The good news is that we can grow through our experiences. Our personality is built up day by day through logical conclusions drawn by our minds from everyday situations. If the judgment is positive, then the experience will be an asset. If the experience is perceived as negative (trauma, fear, emotional shock), the experience will be considered as a wound and, initially, as a limitation. And then it will be integrated into our behavior as something normal. Since our mind learns something new every day, it can learn to transform negative events into an asset. You can go over the limits that your mind placed on you to move forward and build a peaceful life.

According to Lise Bourbeau, a world-renowned therapist, five major emotional wounds condition us. These wounds are mostly unconscious wounds that have plagued you since childhood. When these wounds are activated, you protect yourself by creating a persona, so you don’t feel the emotional wounds. That persona leads to behaviors and attitudes that prevent you from being yourself and affect your relationships. We all suffer at least two wounds. However, there is one in particular that has marked us more than the others. Becoming aware of our main wound helps us to begin the work of healing. The ultimate goal is to free yourself from the grip of the wound so that you can finally be yourself. The five emotional wounds are rejection, abandonment, humiliation, injustice, and betrayal.


Rejection is the act of ignoring or pushing someone or a situation away so that you no longer have them in your life or at your side. The mantra in the life of a person who has the emotional wound of rejection is: “I didn’t feel accepted, wanted, pampered and loved.” Their limiting beliefs lie in the feeling that they don’t have the right to live their life. They have a deep belief (often unconscious) that well-being and pleasure are impossible and forbidden and that others can’t love them. Key emotions connected to that wound are fear and sadness.


Abandonment is not wanting to take care of someone or a situation. The mantra in the life of a person who has the abandonment wound is: “I didn’t feel listened to, supported, understood, or emotionally surrounded.”

Their limiting belief is that they can’t be independent; they need others to exist. They can’t see themselves achieving something on their own. The emotion connected to that wound is sadness and a sense of being empty.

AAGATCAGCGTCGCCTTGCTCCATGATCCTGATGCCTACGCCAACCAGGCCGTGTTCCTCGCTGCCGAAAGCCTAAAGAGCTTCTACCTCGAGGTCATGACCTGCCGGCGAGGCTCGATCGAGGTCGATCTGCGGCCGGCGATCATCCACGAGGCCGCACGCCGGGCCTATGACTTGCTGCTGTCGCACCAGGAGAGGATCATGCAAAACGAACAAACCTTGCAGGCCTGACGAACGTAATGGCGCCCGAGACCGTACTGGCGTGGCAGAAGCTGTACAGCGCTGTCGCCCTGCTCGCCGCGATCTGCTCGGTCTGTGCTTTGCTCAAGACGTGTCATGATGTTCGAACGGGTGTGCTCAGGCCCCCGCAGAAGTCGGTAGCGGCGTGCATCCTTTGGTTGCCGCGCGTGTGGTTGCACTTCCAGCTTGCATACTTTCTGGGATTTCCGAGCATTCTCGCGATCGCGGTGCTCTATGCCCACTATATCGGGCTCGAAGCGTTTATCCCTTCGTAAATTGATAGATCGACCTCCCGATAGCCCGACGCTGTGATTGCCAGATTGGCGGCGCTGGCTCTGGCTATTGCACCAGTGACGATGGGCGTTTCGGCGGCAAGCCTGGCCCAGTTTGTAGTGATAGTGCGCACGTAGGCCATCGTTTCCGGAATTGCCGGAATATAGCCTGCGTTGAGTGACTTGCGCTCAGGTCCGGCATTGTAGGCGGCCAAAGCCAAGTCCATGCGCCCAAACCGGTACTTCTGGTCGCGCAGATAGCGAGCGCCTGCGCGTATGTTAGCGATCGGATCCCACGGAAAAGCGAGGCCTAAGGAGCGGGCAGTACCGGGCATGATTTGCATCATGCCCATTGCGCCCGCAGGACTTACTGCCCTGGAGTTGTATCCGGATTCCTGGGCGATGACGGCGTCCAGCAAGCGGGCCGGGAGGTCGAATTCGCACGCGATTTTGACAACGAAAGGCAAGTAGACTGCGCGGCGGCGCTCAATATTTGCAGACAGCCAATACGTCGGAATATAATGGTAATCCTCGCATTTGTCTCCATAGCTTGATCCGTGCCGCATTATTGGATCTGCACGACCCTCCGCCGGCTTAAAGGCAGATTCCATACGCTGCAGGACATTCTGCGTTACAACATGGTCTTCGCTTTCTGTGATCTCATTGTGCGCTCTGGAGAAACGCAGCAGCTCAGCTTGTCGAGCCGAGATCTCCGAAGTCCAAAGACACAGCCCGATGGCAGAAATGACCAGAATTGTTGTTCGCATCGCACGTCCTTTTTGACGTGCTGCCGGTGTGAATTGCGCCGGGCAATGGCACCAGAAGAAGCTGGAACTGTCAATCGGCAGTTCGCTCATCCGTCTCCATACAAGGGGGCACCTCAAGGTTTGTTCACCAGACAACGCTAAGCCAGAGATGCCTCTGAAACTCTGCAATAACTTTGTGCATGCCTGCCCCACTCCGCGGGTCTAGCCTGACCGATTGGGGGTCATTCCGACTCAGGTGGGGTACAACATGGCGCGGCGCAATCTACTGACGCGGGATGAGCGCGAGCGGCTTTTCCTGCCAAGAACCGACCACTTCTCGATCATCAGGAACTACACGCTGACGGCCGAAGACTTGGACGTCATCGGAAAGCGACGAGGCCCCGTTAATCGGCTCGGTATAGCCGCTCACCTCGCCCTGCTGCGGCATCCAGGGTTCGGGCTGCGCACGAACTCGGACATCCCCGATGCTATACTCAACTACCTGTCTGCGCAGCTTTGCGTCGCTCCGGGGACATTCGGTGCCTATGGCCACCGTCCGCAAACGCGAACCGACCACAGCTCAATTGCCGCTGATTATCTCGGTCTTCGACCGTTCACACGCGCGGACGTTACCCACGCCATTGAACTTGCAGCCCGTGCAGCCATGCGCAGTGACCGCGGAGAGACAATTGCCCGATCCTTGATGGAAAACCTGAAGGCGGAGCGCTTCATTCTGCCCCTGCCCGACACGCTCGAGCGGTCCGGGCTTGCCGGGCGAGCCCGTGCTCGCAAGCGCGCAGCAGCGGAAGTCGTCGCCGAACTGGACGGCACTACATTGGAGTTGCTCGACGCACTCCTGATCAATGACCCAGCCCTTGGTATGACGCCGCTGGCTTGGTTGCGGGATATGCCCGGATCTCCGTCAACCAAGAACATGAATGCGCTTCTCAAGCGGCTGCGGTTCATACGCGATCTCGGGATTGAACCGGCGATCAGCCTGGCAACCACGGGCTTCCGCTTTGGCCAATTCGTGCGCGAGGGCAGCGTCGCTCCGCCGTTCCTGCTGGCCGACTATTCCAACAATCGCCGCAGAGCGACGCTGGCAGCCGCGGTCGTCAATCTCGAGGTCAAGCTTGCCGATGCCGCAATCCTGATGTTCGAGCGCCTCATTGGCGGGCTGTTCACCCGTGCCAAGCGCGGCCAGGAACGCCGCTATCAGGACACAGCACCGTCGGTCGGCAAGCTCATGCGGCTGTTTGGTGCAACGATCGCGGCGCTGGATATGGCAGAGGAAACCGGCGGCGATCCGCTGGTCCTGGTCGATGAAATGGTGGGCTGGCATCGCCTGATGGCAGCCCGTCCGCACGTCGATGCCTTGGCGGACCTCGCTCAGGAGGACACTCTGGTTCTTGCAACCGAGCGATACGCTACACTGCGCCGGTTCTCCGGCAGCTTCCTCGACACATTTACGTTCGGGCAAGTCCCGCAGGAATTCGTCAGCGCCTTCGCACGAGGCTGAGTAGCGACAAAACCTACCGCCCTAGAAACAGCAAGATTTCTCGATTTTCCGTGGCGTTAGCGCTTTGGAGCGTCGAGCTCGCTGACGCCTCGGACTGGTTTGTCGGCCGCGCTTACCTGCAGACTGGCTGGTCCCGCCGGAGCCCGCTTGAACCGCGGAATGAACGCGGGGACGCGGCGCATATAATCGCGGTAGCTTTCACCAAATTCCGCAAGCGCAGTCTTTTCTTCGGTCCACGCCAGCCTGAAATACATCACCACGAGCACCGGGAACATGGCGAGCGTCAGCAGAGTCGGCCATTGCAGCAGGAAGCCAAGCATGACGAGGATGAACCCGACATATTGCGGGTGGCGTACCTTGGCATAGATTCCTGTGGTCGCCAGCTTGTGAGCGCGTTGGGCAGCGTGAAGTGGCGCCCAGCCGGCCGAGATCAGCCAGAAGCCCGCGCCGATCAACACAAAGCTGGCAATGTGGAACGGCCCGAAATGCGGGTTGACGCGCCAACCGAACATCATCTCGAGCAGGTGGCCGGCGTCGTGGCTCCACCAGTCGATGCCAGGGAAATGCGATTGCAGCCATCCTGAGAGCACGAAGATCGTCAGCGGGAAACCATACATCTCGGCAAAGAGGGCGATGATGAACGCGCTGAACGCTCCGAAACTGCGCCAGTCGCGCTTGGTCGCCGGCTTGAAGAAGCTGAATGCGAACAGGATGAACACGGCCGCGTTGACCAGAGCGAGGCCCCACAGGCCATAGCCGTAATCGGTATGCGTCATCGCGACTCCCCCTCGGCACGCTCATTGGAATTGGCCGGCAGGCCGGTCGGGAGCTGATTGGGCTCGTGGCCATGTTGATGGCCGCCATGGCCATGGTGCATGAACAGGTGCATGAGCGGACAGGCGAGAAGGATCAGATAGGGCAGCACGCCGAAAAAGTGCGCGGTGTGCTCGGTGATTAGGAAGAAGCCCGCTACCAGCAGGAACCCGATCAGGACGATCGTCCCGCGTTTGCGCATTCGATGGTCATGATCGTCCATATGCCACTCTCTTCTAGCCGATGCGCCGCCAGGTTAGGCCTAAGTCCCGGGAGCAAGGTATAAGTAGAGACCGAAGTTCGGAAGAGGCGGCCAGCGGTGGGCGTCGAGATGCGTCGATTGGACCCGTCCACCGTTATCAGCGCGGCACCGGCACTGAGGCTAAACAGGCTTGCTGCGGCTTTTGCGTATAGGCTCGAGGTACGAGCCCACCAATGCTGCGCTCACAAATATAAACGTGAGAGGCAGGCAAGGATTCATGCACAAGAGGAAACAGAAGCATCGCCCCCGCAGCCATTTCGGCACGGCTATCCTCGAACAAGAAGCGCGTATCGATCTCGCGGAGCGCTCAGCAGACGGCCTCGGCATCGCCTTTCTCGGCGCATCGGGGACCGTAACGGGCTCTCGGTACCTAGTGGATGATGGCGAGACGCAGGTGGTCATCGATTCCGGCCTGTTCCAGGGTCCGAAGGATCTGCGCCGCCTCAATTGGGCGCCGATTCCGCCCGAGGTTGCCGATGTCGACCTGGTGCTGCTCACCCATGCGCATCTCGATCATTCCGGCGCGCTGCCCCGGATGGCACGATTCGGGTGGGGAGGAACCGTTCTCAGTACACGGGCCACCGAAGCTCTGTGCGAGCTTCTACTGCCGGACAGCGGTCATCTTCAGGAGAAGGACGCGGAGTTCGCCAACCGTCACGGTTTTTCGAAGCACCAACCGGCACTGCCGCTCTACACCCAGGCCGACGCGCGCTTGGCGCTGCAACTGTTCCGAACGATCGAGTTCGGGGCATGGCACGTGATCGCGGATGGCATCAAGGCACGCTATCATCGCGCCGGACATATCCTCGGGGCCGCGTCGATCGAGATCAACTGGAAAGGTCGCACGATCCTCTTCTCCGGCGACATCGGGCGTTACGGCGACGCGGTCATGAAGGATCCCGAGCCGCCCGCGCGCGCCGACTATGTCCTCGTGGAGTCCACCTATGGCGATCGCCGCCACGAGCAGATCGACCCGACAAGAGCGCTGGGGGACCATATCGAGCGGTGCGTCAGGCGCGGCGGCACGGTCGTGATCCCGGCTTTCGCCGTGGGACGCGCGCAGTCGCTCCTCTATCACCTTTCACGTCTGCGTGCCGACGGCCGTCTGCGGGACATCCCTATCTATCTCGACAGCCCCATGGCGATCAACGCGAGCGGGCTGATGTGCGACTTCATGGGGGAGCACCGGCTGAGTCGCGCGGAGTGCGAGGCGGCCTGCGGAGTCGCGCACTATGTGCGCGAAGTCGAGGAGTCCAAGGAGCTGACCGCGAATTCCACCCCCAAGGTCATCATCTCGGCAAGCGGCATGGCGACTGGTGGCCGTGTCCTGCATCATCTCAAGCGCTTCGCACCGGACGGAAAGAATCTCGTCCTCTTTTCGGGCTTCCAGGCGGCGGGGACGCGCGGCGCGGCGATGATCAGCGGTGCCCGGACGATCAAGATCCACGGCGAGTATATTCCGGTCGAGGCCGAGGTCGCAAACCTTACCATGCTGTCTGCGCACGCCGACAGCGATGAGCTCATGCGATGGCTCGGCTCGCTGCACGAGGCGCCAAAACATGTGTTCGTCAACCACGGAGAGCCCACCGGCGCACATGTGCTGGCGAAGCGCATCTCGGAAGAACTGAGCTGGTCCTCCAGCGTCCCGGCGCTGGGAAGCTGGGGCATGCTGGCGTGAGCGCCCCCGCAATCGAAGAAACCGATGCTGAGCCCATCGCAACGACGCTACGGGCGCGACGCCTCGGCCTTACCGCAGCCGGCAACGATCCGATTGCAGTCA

Humiliation is the act of demeaning, ridiculing, and subduing someone. The mantra in the life of someone who has the humiliation wound is: “I felt bullied in my desires and limited in my need for freedom. I am not allowed to have fun.” They usually nurture the limiting belief that they are not worthy. That they don’t deserve to be happy and that they aren’t a beautiful being. They tend to choose (unconsciously) to be unhappy in life, which is why they can have self-destructive behaviors. The emotions connected to that wound are disgust, contempt, guilt, and shame.


Injustice is feeling undervalued, unappreciated, and not respected for what it is worth. People who have the injustice wound believe they are not getting what they deserve, and their life mantra is: “I lacked everything emotionally. My parents, friends, or people, in general, are insensitive and cold. It’s not fair,” People with the injustice would have the limiting belief that they have to be perfect to be loved. They also see emotions as something bad. They often embody the victim mindset where nothing is their fault; they feel they don’t belong and that the world doesn’t allow them to be themselves. Recurring emotions with the injustice wound are anger, contempt, disgust, criticism, and jealousy.


Betrayal is the act of not being loyal to someone or a cause. Those who experience the betrayal wound have the following life mantra: “My expectations were not met, I was lied to, my trust was betrayed, I was used.” They feed the limiting belief that they cannot trust anyone, and they are unable to be attached to someone because commitment hurts too much. Being vulnerable is a weakness for them. The emotion mostly experiences by those who have the betrayal wounds are anger, contempt, mistrust, alertness, impatience.